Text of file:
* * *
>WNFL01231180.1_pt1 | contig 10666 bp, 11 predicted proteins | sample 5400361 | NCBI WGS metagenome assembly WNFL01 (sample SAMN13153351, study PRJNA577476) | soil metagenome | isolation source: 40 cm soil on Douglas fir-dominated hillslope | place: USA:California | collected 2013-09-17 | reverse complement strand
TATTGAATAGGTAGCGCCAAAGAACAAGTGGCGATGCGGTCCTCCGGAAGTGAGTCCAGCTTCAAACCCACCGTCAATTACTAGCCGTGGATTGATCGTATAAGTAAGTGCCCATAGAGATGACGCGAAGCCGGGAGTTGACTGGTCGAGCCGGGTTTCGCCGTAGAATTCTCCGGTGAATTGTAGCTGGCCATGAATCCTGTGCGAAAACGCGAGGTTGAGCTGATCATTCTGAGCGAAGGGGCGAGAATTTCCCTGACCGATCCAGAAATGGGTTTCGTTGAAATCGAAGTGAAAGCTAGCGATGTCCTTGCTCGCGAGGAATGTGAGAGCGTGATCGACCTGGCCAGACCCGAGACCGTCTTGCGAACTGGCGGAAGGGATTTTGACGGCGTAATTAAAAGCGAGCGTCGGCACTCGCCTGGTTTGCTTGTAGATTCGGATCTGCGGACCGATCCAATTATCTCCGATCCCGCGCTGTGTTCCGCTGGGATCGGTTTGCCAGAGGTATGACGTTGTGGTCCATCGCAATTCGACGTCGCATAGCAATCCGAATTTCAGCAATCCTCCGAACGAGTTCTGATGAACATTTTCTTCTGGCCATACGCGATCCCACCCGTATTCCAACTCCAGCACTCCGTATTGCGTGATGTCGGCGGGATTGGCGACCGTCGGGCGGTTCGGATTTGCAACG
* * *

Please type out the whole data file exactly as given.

>WNFL01231180.1_pt1 | contig 10666 bp, 11 predicted proteins | sample 5400361 | NCBI WGS metagenome assembly WNFL01 (sample SAMN13153351, study PRJNA577476) | soil metagenome | isolation source: 40 cm soil on Douglas fir-dominated hillslope | place: USA:California | collected 2013-09-17 | reverse complement strand
TATTGAATAGGTAGCGCCAAAGAACAAGTGGCGATGCGGTCCTCCGGAAGTGAGTCCAGCTTCAAACCCACCGTCAATTACTAGCCGTGGATTGATCGTATAAGTAAGTGCCCATAGAGATGACGCGAAGCCGGGAGTTGACTGGTCGAGCCGGGTTTCGCCGTAGAATTCTCCGGTGAATTGTAGCTGGCCATGAATCCTGTGCGAAAACGCGAGGTTGAGCTGATCATTCTGAGCGAAGGGGCGAGAATTTCCCTGACCGATCCAGAAATGGGTTTCGTTGAAATCGAAGTGAAAGCTAGCGATGTCCTTGCTCGCGAGGAATGTGAGAGCGTGATCGACCTGGCCAGACCCGAGACCGTCTTGCGAACTGGCGGAAGGGATTTTGACGGCGTAATTAAAAGCGAGCGTCGGCACTCGCCTGGTTTGCTTGTAGATTCGGATCTGCGGACCGATCCAATTATCTCCGATCCCGCGCTGTGTTCCGCTGGGATCGGTTTGCCAGAGGTATGACGTTGTGGTCCATCGCAATTCGACGTCGCATAGCAATCCGAATTTCAGCAATCCTCCGAACGAGTTCTGATGAACATTTTCTTCTGGCCATACGCGATCCCACCCGTATTCCAACTCCAGCACTCCGTATTGCGTGATGTCGGCGGGATTGGCGACCGTCGGGCGGTTCGGATTTGCAACG